Beyond the casinos and resort-studded beaches, a rainbow of possibilities beckons.
Writer: Heather Chadduck
1 of 16Photo: David Hillegas
Flora and Fauna
Old San Juan's quirky Gallery Inn, a cluster of buildings dating from the 18th century, is almost as colorful as the flock of avian inhabitants that perch and chatter on its overgrown walls.
2 of 16Photo: David Hillegas
Signs of the Past
Old San Juan, the historic section of Puerto Rico's capital city, is brimming with colorful signage. Local activist Ricardo Alegría is credited with saving the area's Spanish Colonial architecture from demolition.
3 of 16Photo: David Hillegas
The 500-year-old cobblestone streets of Old San Juan are chockablock with colorful examples of Spanish Colonial architecture—from the trademark tile roofs and ornate balconies to the heavy wooden doors guarding secret courtyards. Calle San Francisco, lined with antiques shops and cafes, is a particularly beautiful street; for a stunning view of the sea, walk to the corner of Calle San Justo and Calle Norzagaray.
Left: Cafícultura, a charming spot to take five in Old San Juan
4 of 16Photo: David Hillegas
In the surfer haven of Rincón, on Puerto Rico's western coast, the Horned Dorset Primavera's Restaurant Aaron serves French cuisine with a Caribbean flair, in a lavishly painted dining room. In Old San Juan, head to Calle Fortaleza, the de facto restaurant row, for late-night spots specializing in Spanish-Caribbean fusion food.
Left: Restaurant Aaron at the Horned Dorset Primavera in Rincón
5 of 16Photo: David Hillegas
The docks near the San Juan Gates in Old San Juan recall an old-time fishing hangout. You can see the picturesque El Morro fort in the distance as you chat with friendly fishermen bringing in their catch. The people-watching is fabulous no mater where you go, especially among the hipsters set behind the island's bustling restaurants and shops.
Left: A fisherman near El Morro, Old San Juan's 500-year-old fort
6 of 16Photo: David Hillegas
Rooms and common areas at the Gallery Inn exude old-world patina, from Spanish tiles and peeling walls to paintings and pottery made by both the owners and their guests.
7 of 16Photo: David Hillegas
Whether you're on the Atlantic or the Caribbean side of Puerto Rico, the water views are always inspiring. The surfing town of Rincón, two hours west of San Juan, is famous for its spectacular sunsets and has been drawing surfers since it hosted the World Surfing Championships in 1968.
Left: A fisherman casts his net on the western tip of the island, near Rincón.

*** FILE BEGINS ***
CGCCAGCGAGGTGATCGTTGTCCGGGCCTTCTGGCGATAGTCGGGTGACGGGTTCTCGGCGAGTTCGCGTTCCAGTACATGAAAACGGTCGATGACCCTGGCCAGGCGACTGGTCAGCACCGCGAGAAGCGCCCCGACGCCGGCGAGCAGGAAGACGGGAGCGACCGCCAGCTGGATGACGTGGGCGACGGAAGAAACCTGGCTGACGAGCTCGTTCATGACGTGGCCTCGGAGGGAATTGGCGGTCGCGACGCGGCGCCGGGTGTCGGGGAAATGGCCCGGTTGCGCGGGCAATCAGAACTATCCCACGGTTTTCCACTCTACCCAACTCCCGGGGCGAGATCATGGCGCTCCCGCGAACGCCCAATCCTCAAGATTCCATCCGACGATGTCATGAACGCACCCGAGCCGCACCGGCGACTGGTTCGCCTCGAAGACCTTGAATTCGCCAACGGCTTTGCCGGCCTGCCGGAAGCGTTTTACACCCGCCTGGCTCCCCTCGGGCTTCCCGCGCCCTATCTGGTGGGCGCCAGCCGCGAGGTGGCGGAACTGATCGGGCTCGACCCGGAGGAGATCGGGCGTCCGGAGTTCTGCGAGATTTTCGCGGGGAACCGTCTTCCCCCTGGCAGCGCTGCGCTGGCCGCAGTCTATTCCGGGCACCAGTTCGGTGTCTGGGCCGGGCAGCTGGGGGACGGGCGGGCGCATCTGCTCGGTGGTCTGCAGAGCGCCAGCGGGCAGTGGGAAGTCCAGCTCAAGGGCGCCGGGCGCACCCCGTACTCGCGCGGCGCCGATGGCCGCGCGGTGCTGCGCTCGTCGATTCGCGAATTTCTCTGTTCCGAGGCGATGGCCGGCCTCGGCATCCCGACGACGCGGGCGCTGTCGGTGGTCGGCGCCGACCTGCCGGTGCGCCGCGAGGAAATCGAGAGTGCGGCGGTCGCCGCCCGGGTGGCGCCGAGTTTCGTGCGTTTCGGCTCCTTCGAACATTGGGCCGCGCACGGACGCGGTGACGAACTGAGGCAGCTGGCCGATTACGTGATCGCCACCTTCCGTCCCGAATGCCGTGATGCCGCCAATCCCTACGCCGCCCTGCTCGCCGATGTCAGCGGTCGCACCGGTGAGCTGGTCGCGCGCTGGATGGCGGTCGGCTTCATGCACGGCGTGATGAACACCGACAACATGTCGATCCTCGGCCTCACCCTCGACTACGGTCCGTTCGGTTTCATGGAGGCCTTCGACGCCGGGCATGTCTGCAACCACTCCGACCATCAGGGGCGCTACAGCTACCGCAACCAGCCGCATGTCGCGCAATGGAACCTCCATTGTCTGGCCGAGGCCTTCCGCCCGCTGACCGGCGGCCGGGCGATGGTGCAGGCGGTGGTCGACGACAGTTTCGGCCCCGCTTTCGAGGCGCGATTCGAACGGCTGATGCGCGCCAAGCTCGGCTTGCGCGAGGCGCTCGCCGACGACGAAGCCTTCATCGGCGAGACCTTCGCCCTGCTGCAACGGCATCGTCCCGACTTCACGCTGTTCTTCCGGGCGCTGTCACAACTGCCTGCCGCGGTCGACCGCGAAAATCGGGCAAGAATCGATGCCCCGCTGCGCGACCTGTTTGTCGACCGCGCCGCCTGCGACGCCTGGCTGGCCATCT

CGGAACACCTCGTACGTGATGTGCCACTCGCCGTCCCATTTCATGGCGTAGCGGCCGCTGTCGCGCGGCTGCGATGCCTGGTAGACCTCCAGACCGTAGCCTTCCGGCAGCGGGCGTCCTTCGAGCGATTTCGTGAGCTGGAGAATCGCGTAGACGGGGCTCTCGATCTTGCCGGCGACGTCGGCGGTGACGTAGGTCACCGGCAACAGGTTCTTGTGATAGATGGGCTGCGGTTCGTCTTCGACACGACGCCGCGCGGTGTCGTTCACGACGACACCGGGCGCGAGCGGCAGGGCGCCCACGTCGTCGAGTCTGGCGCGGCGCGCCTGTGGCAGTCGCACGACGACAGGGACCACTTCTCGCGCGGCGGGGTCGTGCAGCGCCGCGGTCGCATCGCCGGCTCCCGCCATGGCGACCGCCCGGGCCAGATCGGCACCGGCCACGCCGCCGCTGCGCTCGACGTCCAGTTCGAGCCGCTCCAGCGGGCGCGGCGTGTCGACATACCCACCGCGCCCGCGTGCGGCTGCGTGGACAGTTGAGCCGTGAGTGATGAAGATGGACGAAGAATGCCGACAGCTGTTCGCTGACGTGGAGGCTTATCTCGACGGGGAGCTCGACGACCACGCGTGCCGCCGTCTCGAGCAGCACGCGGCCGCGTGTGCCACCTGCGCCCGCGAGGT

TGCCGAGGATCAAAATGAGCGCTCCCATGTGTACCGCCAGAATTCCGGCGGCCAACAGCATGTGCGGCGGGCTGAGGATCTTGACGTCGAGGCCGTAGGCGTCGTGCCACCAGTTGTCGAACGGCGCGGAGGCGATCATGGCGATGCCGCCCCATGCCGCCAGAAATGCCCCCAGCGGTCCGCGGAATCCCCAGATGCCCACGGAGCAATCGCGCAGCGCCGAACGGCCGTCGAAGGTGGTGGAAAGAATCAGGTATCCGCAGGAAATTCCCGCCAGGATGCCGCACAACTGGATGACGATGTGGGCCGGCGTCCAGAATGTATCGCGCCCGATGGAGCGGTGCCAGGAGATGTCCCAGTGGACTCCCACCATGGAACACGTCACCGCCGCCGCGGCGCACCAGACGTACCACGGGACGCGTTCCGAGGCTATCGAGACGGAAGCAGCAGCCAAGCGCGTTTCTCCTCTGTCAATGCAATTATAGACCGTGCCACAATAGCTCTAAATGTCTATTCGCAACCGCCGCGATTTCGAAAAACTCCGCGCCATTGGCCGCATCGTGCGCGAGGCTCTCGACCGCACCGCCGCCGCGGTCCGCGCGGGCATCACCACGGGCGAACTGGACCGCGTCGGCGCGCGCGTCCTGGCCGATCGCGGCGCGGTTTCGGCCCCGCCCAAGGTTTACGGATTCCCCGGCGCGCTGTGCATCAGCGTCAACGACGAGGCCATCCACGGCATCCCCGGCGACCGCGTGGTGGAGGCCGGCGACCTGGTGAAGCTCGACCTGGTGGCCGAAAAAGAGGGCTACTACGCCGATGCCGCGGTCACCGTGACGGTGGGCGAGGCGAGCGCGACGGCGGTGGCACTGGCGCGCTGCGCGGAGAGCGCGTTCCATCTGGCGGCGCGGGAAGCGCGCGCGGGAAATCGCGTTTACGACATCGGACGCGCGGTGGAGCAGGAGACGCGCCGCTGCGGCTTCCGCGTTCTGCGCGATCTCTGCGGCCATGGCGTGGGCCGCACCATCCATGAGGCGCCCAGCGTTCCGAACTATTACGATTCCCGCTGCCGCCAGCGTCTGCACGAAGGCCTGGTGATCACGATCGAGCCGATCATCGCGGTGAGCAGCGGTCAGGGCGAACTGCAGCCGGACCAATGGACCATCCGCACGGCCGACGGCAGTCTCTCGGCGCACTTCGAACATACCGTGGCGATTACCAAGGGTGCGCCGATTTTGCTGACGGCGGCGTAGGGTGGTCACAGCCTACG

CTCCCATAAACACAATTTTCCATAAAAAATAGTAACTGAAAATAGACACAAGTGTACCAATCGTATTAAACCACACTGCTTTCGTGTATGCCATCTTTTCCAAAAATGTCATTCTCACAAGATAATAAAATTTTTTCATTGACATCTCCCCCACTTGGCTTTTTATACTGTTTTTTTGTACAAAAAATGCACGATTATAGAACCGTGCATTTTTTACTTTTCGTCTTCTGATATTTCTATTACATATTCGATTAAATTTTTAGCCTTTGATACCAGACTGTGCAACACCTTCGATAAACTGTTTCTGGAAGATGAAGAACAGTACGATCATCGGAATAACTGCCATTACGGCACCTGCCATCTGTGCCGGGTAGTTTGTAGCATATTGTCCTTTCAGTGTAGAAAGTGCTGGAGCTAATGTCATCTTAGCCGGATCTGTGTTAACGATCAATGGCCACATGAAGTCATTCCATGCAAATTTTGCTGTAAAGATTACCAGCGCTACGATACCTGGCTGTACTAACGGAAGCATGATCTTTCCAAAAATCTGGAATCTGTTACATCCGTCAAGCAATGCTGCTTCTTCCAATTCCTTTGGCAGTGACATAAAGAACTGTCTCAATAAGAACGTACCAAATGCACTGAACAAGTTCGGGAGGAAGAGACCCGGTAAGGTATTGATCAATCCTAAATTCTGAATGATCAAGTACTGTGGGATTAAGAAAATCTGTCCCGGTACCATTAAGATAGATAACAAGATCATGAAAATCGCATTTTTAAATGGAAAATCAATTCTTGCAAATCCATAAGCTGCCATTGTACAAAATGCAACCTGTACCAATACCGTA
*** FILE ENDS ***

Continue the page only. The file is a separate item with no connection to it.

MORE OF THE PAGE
8 of 16Photo: David Hillegas
Nothing beats mornings in Puerto Rico, where the sunrises are always staggering and church bells ring in every town, from metropolitan San Juan to the tiniest beachside hamlets. Breakfast is always a treat, given the island's abundant fresh fruit and famous locally grown coffee.
Left: Fresh fruit and yogurt at the Horned Dorset Primavera
9 of 16Photo: David Hillegas
Whether your tipple of choice is a cocktail or coffee, you can't go wrong in Puerto Rico's countless bars, quirky cafes, and coffee shops. As early as 3:00 in the afternoon, expect to see both locals and tourists stopping everything for a social sipping break.
Left: Cocktails and Spanish tapas at El Picoteo in Old San Juan
10 of 16Photo: David Hillegas
The upscale seafood restaurant Perla is located in the whimsically shell-shaped newly reopened La Concha hotel in Condado, a district of San Juan along the Atlantic Coast. The 1950s folly survived numerous calls to tear it down and was restored by a local architect.
11 of 16Photo: David Hillegas
Spectacular views surround the restored—and still working—1882 Faro de los Morillos de Cabo Rojo, which guides ships through the passage where the Caribbean sea and the Atlantic Ocean meet. An easy 10-minute hike gets you to the lighthouse, which stands at the top of a 200-foot limestone cliffs and has views of the stunning blue Caribbean. Stop off at nearby La Playuela Beach, a sandy cove in a nature preserve. For more information call 939/630-5180.
12 of 16Photo: David Hillegas
Fly to San Juan International Airport—there is direct service from several U.S. cities—and rent a car in San Juan to get to areas outside the city. (Avoid driving in Old San Juan.)
Left: A dog peeks out of his streetside living room.
Left: Coffee and homemade guava cookies at Cafícultura
15 of 16Photo: David Hillegas
Where To Drink
El Batey Bar in Old San Juan features dim lighting and graffiti-covered walls; 101 Cristo (no phone). El Picoteo at El Convento serves festive cocktails and tapas; 787/723-9020 or elconvento.com. In Rincón, go to Banana Dang for a java fix; 787/823-0963 or bananadang.com. Sip cocktails and eat sushi with surfers at the Pool Bar; 787/823-8135.
Left: Grab a snack at the Pool Bar in Rincón, founded by Yuri Palchevsky (pictured) and Allison West.
16 of 16Photo: David Hillegas
Where To Shop
Old San Juan is a shopper’s paradise. Try Concalma (207 Calle San Francisco; 787/729-0800) for handbags and totes manufactured by a women’s cooperative in the mountains of Puerto Rico; El Alcazar (103 Calle San José; 787/723-1229) for colorful art, furniture, and antiques; Frankys (363 Calle San Francisco; 787/722-6691) for accessories from the 1940s, ’50s, and ’60s; and Cappalli Store (206 Calle O’Donnell; 787/289-6565) for fashion designs by Lisa Cappalli, K. Jacques sandals, and other chic accessories.
Left: Zaidy Santoni models a funky tote at Concalma